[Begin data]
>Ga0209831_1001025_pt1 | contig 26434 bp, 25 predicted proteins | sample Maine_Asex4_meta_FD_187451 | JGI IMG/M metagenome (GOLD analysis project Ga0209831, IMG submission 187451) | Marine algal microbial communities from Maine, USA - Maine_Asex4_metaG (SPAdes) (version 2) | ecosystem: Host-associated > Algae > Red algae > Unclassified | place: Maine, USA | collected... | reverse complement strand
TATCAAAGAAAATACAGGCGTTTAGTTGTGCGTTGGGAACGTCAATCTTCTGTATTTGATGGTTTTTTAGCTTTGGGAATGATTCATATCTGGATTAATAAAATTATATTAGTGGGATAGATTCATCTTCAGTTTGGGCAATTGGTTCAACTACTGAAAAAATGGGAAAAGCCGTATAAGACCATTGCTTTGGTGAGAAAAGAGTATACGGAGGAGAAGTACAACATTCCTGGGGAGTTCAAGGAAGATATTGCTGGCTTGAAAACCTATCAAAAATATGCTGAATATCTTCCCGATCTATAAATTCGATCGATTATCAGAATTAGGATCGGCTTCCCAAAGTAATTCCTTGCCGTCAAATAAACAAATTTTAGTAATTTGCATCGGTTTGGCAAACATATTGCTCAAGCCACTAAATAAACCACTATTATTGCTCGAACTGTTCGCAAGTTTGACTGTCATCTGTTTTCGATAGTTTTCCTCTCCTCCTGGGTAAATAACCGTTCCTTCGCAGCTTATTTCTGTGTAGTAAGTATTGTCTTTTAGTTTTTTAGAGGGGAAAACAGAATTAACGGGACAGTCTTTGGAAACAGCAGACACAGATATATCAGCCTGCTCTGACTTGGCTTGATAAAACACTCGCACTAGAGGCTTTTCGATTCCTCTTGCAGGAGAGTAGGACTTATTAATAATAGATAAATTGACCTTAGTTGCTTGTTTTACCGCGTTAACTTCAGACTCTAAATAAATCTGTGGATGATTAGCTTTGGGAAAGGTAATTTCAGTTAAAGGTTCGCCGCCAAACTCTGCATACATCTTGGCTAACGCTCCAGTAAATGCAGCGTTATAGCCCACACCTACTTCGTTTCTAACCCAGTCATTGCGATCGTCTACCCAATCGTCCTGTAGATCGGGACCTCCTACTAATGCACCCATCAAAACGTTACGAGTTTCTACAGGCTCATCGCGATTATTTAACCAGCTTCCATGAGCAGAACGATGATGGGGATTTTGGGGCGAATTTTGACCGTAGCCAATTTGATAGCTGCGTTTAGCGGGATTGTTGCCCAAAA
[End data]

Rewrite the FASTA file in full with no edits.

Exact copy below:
>Ga0209831_1001025_pt1 | contig 26434 bp, 25 predicted proteins | sample Maine_Asex4_meta_FD_187451 | JGI IMG/M metagenome (GOLD analysis project Ga0209831, IMG submission 187451) | Marine algal microbial communities from Maine, USA - Maine_Asex4_metaG (SPAdes) (version 2) | ecosystem: Host-associated > Algae > Red algae > Unclassified | place: Maine, USA | collected... | reverse complement strand
TATCAAAGAAAATACAGGCGTTTAGTTGTGCGTTGGGAACGTCAATCTTCTGTATTTGATGGTTTTTTAGCTTTGGGAATGATTCATATCTGGATTAATAAAATTATATTAGTGGGATAGATTCATCTTCAGTTTGGGCAATTGGTTCAACTACTGAAAAAATGGGAAAAGCCGTATAAGACCATTGCTTTGGTGAGAAAAGAGTATACGGAGGAGAAGTACAACATTCCTGGGGAGTTCAAGGAAGATATTGCTGGCTTGAAAACCTATCAAAAATATGCTGAATATCTTCCCGATCTATAAATTCGATCGATTATCAGAATTAGGATCGGCTTCCCAAAGTAATTCCTTGCCGTCAAATAAACAAATTTTAGTAATTTGCATCGGTTTGGCAAACATATTGCTCAAGCCACTAAATAAACCACTATTATTGCTCGAACTGTTCGCAAGTTTGACTGTCATCTGTTTTCGATAGTTTTCCTCTCCTCCTGGGTAAATAACCGTTCCTTCGCAGCTTATTTCTGTGTAGTAAGTATTGTCTTTTAGTTTTTTAGAGGGGAAAACAGAATTAACGGGACAGTCTTTGGAAACAGCAGACACAGATATATCAGCCTGCTCTGACTTGGCTTGATAAAACACTCGCACTAGAGGCTTTTCGATTCCTCTTGCAGGAGAGTAGGACTTATTAATAATAGATAAATTGACCTTAGTTGCTTGTTTTACCGCGTTAACTTCAGACTCTAAATAAATCTGTGGATGATTAGCTTTGGGAAAGGTAATTTCAGTTAAAGGTTCGCCGCCAAACTCTGCATACATCTTGGCTAACGCTCCAGTAAATGCAGCGTTATAGCCCACACCTACTTCGTTTCTAACCCAGTCATTGCGATCGTCTACCCAATCGTCCTGTAGATCGGGACCTCCTACTAATGCACCCATCAAAACGTTACGAGTTTCTACAGGCTCATCGCGATTATTTAACCAGCTTCCATGAGCAGAACGATGATGGGGATTTTGGGGCGAATTTTGACCGTAGCCAATTTGATAGCTGCGTTTAGCGGGATTGTTGCCCAAAA